Stephanie M. Teixeira-Poit is a medical sociologist specializing in quantitative and qualitative research and evaluation examining how organizations in the healthcare system affect patients with non-communicable diseases, including cancer, stroke, multiple sclerosis, and chronic disease. Her substantive interests include exploring systems and processes that can improve access to care, delivery and quality of care, and health disparities based on gender, race, ethnicity, socioeconomic status, age, and rural/urban location. She is deeply interested in turning research into actionable insights that can inform national policy around healthcare.
Ms. Teixeira-Poit has more than 10 years of experience managing large research teams; designing and implementing research and evaluation; developing protocols for surveys, interviews, and focus groups; facilitating in-person and virtual interviews and focus groups; compiling data from secondary sources; and analyzing qualitative and quantitative data.
As the project director of the Centers for Disease Control and Prevention (CDC)–funded Paul Coverdell National Acute Stroke Program Evaluation, Ms. Teixeira-Poit currently leads an evaluation team that collects and analyzes qualitative and quantitative data to explore how establishing comprehensive systems of care contribute to improved efficiency, quality, and outcomes across the continuum of acute stroke care. As the Associate Project Director for Monitoring for the Centers for Medicare & Medicaid Services (CMS)-funded Oncology Care Model, Ms. Teixeira-Poit oversees monitoring of an episode-based model for oncology that aims to improve health outcomes and lower healthcare costs for Medicare fee-for-services beneficiaries while promoting practice transformation and appropriate clinical care. Monitoring involves cost, resource, and utilization studies; time-and-motion studies; site visits consisting of qualitative interviews and audits of electronic medical records; and claims and quality data analyses.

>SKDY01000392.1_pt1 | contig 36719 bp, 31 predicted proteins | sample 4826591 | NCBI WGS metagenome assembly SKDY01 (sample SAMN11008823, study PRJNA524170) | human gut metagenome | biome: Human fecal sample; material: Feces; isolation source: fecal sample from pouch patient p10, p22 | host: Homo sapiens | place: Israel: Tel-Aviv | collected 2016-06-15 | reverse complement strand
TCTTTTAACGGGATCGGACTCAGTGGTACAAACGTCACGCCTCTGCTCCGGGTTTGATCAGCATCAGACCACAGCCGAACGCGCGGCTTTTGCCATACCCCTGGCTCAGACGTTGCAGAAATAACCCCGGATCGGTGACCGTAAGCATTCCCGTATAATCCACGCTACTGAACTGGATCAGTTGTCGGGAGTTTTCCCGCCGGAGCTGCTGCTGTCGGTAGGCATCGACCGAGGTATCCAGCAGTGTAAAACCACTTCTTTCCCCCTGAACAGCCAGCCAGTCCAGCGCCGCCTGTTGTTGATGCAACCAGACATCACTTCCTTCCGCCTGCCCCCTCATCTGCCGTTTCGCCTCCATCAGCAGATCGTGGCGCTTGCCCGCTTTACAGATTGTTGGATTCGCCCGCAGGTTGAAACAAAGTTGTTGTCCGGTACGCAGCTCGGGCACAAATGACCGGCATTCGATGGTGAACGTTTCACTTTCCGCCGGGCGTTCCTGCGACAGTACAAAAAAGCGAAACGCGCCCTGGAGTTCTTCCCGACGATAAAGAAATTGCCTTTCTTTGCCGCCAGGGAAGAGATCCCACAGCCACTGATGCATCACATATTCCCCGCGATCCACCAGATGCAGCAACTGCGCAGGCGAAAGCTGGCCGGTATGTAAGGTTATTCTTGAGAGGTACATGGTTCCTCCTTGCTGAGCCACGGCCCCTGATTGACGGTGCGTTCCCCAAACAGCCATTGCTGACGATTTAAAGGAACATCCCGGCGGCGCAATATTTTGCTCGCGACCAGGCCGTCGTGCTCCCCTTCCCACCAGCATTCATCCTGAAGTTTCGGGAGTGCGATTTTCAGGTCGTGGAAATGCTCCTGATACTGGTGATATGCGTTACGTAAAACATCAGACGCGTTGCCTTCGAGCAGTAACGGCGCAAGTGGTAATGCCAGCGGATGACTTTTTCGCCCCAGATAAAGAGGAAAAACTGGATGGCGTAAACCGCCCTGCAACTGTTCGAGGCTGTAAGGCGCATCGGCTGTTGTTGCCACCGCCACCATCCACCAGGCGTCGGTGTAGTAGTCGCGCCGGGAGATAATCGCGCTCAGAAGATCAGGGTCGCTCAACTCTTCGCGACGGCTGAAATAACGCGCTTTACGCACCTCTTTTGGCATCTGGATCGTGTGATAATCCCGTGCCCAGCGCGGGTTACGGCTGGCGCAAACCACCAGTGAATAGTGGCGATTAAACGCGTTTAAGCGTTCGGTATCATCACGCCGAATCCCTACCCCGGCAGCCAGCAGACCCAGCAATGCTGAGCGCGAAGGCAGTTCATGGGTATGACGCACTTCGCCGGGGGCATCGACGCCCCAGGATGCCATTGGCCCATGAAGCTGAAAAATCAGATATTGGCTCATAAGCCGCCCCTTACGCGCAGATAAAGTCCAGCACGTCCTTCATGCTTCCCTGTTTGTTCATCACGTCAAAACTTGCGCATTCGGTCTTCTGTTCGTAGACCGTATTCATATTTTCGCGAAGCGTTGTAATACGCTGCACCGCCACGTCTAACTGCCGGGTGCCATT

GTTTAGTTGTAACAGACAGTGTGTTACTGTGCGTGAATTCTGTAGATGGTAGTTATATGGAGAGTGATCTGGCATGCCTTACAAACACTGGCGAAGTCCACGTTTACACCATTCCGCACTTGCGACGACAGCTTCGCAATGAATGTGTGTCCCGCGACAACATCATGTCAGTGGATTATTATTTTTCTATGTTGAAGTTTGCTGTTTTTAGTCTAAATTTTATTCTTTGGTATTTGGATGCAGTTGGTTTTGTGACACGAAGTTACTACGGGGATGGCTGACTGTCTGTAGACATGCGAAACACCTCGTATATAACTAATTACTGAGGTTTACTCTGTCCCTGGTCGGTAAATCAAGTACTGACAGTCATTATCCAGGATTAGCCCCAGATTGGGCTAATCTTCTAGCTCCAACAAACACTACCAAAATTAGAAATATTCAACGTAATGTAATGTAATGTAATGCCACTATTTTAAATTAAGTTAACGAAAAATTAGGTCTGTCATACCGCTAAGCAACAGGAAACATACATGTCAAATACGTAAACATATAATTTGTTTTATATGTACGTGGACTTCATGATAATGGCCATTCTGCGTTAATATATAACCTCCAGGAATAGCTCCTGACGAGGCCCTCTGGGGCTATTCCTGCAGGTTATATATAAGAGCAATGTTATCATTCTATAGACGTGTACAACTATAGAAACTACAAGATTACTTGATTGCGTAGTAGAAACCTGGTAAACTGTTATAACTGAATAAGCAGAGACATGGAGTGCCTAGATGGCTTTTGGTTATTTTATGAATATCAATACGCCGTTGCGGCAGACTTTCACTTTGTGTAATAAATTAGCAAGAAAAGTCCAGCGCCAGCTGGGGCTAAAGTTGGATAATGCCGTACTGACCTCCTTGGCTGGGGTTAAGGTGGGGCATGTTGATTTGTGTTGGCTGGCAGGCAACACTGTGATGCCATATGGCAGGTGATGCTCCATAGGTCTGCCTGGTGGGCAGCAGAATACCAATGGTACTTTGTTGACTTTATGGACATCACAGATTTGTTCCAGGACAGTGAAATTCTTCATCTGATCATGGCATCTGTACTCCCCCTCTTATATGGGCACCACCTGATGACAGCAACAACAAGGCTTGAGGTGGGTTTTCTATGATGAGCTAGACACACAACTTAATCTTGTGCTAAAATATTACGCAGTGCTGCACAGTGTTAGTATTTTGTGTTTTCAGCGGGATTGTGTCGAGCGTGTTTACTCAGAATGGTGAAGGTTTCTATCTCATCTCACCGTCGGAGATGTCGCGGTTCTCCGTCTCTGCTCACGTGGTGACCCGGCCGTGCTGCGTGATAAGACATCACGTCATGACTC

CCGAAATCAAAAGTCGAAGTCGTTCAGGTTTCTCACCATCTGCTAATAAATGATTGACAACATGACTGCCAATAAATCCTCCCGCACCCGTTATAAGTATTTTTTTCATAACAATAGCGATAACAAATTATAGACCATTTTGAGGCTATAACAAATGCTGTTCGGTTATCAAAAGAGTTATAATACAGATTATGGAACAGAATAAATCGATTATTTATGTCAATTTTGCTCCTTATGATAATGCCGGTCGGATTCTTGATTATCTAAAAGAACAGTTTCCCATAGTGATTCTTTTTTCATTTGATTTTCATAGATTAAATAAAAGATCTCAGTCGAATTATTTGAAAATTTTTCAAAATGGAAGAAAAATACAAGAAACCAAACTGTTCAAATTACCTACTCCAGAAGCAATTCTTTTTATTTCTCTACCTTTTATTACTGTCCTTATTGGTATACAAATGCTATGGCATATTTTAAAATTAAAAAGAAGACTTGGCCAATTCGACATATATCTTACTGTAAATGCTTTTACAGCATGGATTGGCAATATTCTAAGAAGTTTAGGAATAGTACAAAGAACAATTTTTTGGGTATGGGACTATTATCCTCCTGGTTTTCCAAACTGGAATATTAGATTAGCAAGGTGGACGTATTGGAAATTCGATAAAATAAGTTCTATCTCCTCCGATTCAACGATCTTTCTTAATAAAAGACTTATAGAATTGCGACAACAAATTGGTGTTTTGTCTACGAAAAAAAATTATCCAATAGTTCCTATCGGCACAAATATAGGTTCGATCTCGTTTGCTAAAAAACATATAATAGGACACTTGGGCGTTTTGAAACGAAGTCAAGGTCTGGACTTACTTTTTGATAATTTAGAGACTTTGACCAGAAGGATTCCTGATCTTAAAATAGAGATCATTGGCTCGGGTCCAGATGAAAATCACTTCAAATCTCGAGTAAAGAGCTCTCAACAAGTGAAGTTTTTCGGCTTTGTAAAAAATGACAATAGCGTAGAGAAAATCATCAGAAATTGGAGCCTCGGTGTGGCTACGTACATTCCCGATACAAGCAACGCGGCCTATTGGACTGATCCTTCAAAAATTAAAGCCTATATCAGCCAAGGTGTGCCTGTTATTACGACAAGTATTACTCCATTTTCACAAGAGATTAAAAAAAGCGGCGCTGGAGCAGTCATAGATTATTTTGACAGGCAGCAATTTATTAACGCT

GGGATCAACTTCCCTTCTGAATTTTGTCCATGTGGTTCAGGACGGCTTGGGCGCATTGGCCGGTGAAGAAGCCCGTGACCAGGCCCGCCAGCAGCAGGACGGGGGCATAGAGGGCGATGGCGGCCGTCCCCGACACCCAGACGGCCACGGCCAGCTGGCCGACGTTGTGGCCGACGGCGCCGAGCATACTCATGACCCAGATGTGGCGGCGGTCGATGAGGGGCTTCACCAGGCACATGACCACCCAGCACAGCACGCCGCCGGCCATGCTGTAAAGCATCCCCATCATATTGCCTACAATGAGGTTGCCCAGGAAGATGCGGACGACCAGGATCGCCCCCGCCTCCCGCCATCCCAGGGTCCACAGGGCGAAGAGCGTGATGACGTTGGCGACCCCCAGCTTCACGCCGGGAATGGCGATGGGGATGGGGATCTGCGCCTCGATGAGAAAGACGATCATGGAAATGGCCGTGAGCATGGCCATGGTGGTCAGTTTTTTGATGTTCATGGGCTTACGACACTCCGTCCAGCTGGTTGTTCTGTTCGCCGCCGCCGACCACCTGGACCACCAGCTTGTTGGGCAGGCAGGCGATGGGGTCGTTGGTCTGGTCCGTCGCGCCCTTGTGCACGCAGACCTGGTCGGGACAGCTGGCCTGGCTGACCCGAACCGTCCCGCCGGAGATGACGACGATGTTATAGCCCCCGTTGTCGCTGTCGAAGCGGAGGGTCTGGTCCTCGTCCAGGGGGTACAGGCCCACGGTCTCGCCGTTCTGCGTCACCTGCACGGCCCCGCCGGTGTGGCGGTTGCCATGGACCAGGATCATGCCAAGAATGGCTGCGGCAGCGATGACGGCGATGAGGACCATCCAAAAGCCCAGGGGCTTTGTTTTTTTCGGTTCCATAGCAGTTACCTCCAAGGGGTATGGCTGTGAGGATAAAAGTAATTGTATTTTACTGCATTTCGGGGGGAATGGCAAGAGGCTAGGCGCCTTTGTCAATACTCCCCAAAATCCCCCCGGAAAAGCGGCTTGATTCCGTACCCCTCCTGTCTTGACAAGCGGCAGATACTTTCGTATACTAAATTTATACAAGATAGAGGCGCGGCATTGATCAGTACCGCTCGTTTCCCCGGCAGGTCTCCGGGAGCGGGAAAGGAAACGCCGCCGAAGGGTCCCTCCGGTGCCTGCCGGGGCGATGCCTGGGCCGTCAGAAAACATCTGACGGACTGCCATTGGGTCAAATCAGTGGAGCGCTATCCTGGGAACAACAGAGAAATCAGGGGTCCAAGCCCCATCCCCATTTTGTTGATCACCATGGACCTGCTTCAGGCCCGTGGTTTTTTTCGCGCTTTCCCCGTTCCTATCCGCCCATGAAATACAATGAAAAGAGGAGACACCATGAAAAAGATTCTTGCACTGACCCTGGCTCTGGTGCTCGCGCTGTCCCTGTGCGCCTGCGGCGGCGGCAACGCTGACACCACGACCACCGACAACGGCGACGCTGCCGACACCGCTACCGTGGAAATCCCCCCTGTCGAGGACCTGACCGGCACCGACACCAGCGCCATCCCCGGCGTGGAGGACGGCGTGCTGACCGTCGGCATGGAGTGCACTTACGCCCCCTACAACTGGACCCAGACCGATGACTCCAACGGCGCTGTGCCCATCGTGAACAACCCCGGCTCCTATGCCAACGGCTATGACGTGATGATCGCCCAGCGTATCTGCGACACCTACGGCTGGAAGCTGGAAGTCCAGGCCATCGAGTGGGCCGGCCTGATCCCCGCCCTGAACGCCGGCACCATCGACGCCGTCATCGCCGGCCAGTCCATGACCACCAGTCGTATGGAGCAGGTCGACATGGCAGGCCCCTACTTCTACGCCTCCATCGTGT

Ms. Teixeira-Poit is a PhD candidate at NCSU. Her doctoral dissertation examines developing systems of care that promote collaboration among providers who care for older adults.